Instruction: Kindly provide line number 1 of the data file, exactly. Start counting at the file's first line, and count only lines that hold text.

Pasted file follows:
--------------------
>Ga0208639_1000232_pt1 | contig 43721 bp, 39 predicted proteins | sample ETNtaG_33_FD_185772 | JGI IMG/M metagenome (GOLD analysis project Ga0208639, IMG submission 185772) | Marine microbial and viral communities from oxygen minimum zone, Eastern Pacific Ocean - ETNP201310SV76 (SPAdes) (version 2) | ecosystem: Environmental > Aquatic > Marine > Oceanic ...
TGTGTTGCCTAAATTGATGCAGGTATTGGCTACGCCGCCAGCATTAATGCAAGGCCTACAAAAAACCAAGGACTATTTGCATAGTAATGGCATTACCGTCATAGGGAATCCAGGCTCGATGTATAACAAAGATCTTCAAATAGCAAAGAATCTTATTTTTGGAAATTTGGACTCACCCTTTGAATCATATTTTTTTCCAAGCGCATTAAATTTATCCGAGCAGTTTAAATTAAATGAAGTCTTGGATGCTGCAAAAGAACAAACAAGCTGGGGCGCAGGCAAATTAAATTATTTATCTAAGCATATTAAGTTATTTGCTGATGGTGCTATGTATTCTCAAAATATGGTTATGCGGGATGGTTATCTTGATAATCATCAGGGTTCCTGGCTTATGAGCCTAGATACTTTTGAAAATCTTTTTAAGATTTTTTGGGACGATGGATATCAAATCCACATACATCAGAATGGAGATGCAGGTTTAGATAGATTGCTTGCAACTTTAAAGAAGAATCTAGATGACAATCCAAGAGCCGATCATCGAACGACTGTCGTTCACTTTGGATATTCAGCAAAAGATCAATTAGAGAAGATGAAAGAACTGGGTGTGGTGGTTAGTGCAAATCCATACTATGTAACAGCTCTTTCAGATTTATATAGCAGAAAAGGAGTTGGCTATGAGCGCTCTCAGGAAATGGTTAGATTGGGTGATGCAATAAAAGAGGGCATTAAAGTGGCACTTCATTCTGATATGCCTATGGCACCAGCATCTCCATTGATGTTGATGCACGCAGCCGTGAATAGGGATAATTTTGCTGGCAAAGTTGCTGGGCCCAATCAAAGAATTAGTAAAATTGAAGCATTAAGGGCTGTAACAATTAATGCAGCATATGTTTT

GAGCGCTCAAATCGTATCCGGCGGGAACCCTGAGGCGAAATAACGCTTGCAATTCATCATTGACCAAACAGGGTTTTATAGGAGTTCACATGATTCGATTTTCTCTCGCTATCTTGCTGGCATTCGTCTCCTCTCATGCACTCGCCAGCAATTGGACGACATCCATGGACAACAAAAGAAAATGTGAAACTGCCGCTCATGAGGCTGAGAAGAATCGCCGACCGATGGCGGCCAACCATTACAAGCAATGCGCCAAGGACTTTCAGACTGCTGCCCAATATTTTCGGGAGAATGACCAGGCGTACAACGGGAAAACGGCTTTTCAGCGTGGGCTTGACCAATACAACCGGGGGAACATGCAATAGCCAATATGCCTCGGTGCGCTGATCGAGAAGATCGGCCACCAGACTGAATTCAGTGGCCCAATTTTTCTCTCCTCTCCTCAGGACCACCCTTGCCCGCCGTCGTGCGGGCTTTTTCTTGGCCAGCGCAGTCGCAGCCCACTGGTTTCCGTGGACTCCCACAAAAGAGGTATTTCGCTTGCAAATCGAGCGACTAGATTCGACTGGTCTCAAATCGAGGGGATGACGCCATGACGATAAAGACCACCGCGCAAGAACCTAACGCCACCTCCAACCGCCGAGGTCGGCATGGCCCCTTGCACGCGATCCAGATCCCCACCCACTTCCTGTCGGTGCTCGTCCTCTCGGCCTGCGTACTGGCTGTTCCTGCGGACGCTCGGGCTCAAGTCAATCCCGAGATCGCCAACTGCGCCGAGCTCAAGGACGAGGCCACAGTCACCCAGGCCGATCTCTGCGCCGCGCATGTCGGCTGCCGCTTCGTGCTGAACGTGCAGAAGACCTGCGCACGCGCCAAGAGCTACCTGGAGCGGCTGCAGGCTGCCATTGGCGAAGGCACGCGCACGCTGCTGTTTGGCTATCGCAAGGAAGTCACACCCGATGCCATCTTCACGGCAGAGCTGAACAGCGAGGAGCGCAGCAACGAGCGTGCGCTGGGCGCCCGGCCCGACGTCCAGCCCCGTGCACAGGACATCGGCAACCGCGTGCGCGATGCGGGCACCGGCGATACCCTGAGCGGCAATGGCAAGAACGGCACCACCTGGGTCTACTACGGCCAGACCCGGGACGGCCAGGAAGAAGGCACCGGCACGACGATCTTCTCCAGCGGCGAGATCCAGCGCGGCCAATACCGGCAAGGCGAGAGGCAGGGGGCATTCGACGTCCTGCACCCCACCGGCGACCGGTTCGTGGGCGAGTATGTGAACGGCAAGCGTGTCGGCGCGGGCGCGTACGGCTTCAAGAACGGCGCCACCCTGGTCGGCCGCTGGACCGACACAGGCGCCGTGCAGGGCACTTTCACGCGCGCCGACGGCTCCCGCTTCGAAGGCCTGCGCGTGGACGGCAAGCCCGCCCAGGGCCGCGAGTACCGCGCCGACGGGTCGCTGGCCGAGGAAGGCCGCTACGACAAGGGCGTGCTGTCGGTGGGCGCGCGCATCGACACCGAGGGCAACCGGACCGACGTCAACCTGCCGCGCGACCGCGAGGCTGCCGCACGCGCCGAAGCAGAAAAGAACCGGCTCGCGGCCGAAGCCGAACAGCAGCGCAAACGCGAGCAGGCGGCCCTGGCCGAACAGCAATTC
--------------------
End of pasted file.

>Ga0208639_1000232_pt1 | contig 43721 bp, 39 predicted proteins | sample ETNtaG_33_FD_185772 | JGI IMG/M metagenome (GOLD analysis project Ga0208639, IMG submission 185772) | Marine microbial and viral communities from oxygen minimum zone, Eastern Pacific Ocean - ETNP201310SV76 (SPAdes) (version 2) | ecosystem: Environmental > Aquatic > Marine > Oceanic ...